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Ehrharta villosa Schult. f. var. maxima Stapf
Ehrharta villosa Schult. f.
Gramineae (South Australia)Poaceae (Queensland, New South Wales, the ACT, Victoria, Tasmania, Western Australia and the Northern Territory)
pyp grass, pypgrass
Native to southern Africa (i.e. the southern parts of Cape Province in South Africa).
Widely naturalised in the coastal districts of southern Australia (i.e. in the coastal districts of central New South Wales, south-western Victoria, Tasmania, southern South Australia and south-western Western Australia).
Pyp grass (Ehrharta villosa var. maxima ) was deliberately introduced into Australia to be grown on sand dunes as a sand-binder. It has spread from these deliberate plantings and is now regarded as an environmental weed in South Australia, Western Australia, Tasmania and Victoria.
This vigorous grass spreads via a dense network of strong, creeping underground stems (i.e. rhizomes) and once established it can easily dominate an area and can be very difficult to remove. The presence of pyp grass (Ehrharta villosa var. maxima) can result in significant biodiversity loss in coastal sand dunes, as it can seriously inhibit the growth of native vegetation and eliminate smaller indigenous plants through competition for resources. Its mat-forming habit also compromises rehabilitation projects and can have an impact on the structure and dynamics of coastal dunes.
Pyp grass (Ehrharta villosa var. maxima ) is currently of most concern in South Australia. It is a common coastal weed in the Gulf St. Vincent area and is particularly problematic on Sir Richard Peninsula, near the mouth of the Murray River. Since its introduction to the area in the 1930's, this weed has invaded the entire hind-dune habitat of the region. It is threatening to greatly reduce plant diversity and modify the active dune system of the peninsula. Research indicates that it has already displaced some of the indigenous dune flora on the peninsula, including the hind-dune shrublands. Pyp grass (Ehrharta villosa var. maxima) is also present in several coastal conservation areas in South Australia (e.g. the Henley Beach to Tennyson Coastal Reserve, Aldinga Scrub Conservation Park and Anstey Hill Recreation Park).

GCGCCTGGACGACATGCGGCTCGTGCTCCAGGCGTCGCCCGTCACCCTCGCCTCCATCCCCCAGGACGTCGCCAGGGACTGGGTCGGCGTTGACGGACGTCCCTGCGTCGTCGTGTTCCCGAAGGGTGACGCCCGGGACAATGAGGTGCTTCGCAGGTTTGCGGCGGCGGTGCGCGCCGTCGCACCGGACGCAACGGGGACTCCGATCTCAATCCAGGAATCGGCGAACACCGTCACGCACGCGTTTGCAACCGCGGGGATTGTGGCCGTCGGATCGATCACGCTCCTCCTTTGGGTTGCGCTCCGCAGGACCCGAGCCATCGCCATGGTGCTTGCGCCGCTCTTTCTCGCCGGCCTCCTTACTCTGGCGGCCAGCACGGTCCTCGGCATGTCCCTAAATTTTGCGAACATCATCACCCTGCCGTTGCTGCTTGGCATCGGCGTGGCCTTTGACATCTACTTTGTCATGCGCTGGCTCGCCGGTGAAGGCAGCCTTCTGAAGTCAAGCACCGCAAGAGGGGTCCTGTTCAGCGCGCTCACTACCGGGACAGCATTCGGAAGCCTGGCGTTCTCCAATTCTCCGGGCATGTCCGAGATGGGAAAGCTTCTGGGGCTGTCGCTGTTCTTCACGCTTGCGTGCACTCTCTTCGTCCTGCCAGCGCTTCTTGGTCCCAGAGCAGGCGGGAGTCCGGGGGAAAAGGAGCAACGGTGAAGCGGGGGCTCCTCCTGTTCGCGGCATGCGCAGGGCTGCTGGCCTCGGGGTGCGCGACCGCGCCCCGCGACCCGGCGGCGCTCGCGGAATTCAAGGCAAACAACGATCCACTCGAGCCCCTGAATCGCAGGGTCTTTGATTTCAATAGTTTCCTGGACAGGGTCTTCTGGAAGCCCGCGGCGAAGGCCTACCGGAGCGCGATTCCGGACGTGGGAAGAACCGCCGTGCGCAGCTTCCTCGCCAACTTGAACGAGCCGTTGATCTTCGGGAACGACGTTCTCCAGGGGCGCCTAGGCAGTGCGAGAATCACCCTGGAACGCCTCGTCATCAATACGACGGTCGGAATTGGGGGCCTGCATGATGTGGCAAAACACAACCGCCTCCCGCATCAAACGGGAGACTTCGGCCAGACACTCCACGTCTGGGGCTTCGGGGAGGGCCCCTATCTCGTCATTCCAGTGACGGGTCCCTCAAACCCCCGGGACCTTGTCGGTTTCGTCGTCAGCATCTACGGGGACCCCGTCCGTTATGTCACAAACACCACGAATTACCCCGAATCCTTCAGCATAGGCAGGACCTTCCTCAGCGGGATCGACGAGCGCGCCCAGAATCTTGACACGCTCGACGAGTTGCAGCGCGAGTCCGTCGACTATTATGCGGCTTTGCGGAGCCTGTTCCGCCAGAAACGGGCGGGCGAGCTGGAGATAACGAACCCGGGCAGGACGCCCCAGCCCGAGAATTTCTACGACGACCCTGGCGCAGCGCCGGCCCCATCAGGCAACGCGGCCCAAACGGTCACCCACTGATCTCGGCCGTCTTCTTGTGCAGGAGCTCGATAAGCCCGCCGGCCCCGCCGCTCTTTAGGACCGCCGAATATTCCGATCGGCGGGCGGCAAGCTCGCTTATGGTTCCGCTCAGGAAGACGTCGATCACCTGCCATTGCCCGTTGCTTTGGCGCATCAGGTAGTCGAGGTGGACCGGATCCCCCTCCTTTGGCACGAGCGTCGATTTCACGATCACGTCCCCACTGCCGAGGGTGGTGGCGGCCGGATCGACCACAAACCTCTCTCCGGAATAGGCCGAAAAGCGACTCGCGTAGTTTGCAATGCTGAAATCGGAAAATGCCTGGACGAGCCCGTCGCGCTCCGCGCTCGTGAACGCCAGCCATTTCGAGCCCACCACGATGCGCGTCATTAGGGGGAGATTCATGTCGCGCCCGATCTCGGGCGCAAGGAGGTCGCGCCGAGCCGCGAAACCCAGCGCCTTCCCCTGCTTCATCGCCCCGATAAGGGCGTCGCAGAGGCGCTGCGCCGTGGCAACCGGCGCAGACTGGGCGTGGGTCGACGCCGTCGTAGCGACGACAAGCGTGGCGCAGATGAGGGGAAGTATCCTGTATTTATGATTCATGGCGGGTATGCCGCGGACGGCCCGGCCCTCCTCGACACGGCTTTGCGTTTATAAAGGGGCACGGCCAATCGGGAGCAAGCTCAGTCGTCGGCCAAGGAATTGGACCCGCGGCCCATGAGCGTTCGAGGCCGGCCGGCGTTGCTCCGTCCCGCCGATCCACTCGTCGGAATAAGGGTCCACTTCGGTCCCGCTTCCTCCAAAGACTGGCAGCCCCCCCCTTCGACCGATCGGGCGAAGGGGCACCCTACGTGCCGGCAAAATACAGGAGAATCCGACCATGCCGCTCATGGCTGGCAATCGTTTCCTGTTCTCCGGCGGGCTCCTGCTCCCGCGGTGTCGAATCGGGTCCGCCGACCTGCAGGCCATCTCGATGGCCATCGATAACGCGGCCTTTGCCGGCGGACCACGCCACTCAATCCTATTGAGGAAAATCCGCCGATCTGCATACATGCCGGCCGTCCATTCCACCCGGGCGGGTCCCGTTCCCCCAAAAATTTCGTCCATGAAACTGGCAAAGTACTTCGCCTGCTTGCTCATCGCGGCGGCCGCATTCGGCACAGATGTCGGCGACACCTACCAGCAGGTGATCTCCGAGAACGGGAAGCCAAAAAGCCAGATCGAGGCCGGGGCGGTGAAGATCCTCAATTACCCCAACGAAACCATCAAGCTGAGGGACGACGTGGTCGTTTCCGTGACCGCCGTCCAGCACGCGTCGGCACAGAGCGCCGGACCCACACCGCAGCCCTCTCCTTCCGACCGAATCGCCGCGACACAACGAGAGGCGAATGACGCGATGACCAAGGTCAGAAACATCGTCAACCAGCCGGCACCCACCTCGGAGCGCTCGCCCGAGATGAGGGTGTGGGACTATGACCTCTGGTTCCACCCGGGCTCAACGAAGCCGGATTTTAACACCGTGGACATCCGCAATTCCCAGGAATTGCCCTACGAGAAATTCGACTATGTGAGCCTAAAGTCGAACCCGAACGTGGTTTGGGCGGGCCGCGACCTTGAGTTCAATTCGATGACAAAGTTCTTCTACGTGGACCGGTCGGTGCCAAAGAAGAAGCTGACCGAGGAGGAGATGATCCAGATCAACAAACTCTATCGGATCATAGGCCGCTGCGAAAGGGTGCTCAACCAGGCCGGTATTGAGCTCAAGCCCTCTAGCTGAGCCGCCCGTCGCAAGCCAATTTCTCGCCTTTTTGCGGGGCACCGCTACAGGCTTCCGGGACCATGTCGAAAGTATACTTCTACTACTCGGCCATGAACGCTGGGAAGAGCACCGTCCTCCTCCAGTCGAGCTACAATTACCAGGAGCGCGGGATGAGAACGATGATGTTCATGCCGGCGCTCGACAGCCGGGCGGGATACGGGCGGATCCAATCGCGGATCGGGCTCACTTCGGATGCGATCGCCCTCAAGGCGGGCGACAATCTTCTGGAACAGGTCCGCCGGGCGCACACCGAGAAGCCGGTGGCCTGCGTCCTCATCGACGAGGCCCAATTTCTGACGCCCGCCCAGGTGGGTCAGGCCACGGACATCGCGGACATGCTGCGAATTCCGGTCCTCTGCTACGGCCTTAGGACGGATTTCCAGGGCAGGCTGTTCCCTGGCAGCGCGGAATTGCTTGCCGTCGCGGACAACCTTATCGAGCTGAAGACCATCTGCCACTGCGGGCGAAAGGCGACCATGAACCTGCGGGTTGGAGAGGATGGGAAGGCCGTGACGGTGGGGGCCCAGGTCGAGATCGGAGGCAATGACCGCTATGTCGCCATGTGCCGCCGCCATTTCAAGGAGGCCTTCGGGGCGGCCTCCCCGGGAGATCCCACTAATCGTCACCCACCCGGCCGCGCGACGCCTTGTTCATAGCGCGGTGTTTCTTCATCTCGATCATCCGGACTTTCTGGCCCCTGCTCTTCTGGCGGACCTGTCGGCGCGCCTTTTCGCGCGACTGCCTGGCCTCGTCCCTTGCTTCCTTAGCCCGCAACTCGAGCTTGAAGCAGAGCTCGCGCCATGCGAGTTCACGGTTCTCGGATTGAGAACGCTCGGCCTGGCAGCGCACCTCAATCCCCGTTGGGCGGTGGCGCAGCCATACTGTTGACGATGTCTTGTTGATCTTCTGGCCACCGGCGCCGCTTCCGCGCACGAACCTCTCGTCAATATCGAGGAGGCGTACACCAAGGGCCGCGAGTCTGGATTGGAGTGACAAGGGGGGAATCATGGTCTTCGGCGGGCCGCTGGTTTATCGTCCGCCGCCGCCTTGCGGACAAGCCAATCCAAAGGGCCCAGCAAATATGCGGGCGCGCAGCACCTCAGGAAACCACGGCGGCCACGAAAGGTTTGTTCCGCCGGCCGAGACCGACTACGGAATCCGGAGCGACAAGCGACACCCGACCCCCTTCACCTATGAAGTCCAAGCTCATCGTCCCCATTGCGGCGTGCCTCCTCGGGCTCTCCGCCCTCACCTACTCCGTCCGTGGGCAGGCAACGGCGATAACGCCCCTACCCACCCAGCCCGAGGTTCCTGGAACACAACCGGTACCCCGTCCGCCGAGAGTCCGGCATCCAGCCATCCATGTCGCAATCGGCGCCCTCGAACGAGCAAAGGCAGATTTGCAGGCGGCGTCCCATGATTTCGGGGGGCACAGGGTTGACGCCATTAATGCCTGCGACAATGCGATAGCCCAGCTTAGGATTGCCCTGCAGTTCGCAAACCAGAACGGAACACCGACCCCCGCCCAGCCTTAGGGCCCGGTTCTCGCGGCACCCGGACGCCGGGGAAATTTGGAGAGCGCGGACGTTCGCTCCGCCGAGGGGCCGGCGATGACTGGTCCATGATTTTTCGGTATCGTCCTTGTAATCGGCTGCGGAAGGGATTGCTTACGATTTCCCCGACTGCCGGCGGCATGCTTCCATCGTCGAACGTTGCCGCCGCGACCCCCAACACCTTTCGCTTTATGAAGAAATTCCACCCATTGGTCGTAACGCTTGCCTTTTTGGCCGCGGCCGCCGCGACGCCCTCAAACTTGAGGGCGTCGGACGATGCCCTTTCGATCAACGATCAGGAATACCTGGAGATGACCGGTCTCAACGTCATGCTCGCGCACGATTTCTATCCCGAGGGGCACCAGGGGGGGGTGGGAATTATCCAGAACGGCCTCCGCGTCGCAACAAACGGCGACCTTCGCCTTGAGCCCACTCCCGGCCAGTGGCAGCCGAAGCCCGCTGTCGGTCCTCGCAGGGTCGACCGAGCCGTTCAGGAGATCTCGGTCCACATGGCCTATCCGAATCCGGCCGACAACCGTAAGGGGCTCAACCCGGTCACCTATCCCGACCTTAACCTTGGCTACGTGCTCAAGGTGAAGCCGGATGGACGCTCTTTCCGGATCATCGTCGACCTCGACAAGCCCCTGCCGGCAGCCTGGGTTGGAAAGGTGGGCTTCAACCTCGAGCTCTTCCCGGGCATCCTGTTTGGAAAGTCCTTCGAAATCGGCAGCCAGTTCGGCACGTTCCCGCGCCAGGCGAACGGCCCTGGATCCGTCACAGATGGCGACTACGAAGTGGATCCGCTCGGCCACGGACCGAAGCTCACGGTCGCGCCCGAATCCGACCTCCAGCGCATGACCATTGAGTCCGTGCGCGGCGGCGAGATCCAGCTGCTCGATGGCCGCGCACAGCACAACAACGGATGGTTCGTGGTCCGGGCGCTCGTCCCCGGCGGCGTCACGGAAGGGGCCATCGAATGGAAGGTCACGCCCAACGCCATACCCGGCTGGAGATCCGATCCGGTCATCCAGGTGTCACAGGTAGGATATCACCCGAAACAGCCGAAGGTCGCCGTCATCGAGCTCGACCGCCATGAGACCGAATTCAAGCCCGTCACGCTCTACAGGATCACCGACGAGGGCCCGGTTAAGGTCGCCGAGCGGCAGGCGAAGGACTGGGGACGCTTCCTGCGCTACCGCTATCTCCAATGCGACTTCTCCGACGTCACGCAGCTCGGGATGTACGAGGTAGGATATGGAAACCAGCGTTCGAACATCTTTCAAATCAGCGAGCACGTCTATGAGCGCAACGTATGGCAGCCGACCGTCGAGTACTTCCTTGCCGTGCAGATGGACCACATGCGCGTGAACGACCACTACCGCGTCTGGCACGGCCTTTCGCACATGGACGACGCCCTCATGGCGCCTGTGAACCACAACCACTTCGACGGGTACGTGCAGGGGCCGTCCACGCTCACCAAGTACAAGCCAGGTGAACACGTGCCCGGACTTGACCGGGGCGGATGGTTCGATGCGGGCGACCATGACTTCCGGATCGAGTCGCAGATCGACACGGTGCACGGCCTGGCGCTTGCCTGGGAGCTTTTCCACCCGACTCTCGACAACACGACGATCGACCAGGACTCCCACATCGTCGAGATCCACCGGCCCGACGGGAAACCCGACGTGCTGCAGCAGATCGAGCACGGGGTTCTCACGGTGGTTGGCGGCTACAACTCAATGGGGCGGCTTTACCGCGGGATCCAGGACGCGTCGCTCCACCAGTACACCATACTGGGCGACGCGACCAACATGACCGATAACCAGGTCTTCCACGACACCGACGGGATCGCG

In Western Australia, pyp grass (Ehrharta villosa var. maxima) has been listed among the top ten environmental weeds of the Central West Coast, South-West Capes and South Coast coastal regions. In Tasmania it has spread from plantings on King Island, and while it currently has a limited distribution in this state, it is listed as one of five potentially significant beach weeds that are targeted for eradication. This species also has a history of dominating beach dunes and replacing native vegetation in New Zealand.
Fact sheets are available from Department of Employment, Economic Development and Innovation (DEEDI) service centres and our Customer Service Centre (telephone 13 25 23). Check our website at www.biosecurity.qld.gov.au to ensure you have the latest version of this fact sheet. The control methods referred to in this fact sheet should be used in accordance with the restrictions (federal and state legislation, and local government laws) directly or indirectly related to each control method. These restrictions may prevent the use of one or more of the methods referred to, depending on individual circumstances. While every care is taken to ensure the accuracy of this information, DEEDI does not invite reliance upon it, nor accept responsibility for any loss or damage caused by actions based on it.
Copyright © 2016. All rights reserved. Identic Pty Ltd. Special edition of Environmental Weeds of Australia for Biosecurity Queensland.
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